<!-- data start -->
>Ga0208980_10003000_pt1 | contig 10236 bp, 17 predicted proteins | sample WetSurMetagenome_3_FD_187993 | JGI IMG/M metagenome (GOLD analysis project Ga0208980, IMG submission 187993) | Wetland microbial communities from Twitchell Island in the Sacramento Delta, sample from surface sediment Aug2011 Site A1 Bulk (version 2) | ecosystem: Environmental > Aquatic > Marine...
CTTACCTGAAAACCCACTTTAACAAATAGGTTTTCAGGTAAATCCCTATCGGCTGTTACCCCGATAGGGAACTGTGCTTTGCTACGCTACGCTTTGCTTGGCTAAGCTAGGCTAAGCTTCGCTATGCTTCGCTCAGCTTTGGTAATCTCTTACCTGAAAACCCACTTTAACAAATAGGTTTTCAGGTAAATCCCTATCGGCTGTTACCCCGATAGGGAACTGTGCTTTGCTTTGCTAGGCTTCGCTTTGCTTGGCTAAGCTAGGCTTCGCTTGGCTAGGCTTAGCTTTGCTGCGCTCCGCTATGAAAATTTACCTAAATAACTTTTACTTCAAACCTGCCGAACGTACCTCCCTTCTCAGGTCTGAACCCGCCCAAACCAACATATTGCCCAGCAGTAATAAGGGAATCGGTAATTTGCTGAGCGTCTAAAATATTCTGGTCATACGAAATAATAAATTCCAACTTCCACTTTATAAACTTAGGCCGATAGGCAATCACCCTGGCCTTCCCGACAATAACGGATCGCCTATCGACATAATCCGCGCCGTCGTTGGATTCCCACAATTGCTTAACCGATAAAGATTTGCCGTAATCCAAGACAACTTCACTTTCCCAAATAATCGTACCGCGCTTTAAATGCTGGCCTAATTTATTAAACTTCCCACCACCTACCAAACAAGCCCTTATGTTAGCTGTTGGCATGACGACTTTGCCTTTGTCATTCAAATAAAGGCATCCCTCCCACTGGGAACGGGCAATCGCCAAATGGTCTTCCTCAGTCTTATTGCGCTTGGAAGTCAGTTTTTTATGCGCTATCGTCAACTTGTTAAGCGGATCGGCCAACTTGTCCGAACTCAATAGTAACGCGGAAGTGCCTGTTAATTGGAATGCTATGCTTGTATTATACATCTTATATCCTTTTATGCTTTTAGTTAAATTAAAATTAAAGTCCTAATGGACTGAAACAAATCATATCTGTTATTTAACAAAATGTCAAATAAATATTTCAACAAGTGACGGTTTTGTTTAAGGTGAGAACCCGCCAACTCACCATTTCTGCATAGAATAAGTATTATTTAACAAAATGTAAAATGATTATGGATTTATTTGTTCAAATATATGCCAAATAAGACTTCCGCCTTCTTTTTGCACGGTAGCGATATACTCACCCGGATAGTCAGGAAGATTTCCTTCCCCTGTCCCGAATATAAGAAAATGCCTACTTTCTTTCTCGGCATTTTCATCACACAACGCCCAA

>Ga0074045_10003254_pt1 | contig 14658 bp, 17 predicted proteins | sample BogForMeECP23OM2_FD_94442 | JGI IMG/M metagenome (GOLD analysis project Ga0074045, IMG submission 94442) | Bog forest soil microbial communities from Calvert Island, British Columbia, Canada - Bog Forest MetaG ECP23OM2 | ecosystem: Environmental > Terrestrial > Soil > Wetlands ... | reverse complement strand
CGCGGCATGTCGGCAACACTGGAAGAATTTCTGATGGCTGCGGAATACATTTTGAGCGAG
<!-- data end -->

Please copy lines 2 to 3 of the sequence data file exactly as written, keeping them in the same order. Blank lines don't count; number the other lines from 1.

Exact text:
CTTACCTGAAAACCCACTTTAACAAATAGGTTTTCAGGTAAATCCCTATCGGCTGTTACCCCGATAGGGAACTGTGCTTTGCTACGCTACGCTTTGCTTGGCTAAGCTAGGCTAAGCTTCGCTATGCTTCGCTCAGCTTTGGTAATCTCTTACCTGAAAACCCACTTTAACAAATAGGTTTTCAGGTAAATCCCTATCGGCTGTTACCCCGATAGGGAACTGTGCTTTGCTTTGCTAGGCTTCGCTTTGCTTGGCTAAGCTAGGCTTCGCTTGGCTAGGCTTAGCTTTGCTGCGCTCCGCTATGAAAATTTACCTAAATAACTTTTACTTCAAACCTGCCGAACGTACCTCCCTTCTCAGGTCTGAACCCGCCCAAACCAACATATTGCCCAGCAGTAATAAGGGAATCGGTAATTTGCTGAGCGTCTAAAATATTCTGGTCATACGAAATAATAAATTCCAACTTCCACTTTATAAACTTAGGCCGATAGGCAATCACCCTGGCCTTCCCGACAATAACGGATCGCCTATCGACATAATCCGCGCCGTCGTTGGATTCCCACAATTGCTTAACCGATAAAGATTTGCCGTAATCCAAGACAACTTCACTTTCCCAAATAATCGTACCGCGCTTTAAATGCTGGCCTAATTTATTAAACTTCCCACCACCTACCAAACAAGCCCTTATGTTAGCTGTTGGCATGACGACTTTGCCTTTGTCATTCAAATAAAGGCATCCCTCCCACTGGGAACGGGCAATCGCCAAATGGTCTTCCTCAGTCTTATTGCGCTTGGAAGTCAGTTTTTTATGCGCTATCGTCAACTTGTTAAGCGGATCGGCCAACTTGTCCGAACTCAATAGTAACGCGGAAGTGCCTGTTAATTGGAATGCTATGCTTGTATTATACATCTTATATCCTTTTATGCTTTTAGTTAAATTAAAATTAAAGTCCTAATGGACTGAAACAAATCATATCTGTTATTTAACAAAATGTCAAATAAATATTTCAACAAGTGACGGTTTTGTTTAAGGTGAGAACCCGCCAACTCACCATTTCTGCATAGAATAAGTATTATTTAACAAAATGTAAAATGATTATGGATTTATTTGTTCAAATATATGCCAAATAAGACTTCCGCCTTCTTTTTGCACGGTAGCGATATACTCACCCGGATAGTCAGGAAGATTTCCTTCCCCTGTCCCGAATATAAGAAAATGCCTACTTTCTTTCTCGGCATTTTCATCACACAACGCCCAA

>Ga0074045_10003254_pt1 | contig 14658 bp, 17 predicted proteins | sample BogForMeECP23OM2_FD_94442 | JGI IMG/M metagenome (GOLD analysis project Ga0074045, IMG submission 94442) | Bog forest soil microbial communities from Calvert Island, British Columbia, Canada - Bog Forest MetaG ECP23OM2 | ecosystem: Environmental > Terrestrial > Soil > Wetlands ... | reverse complement strand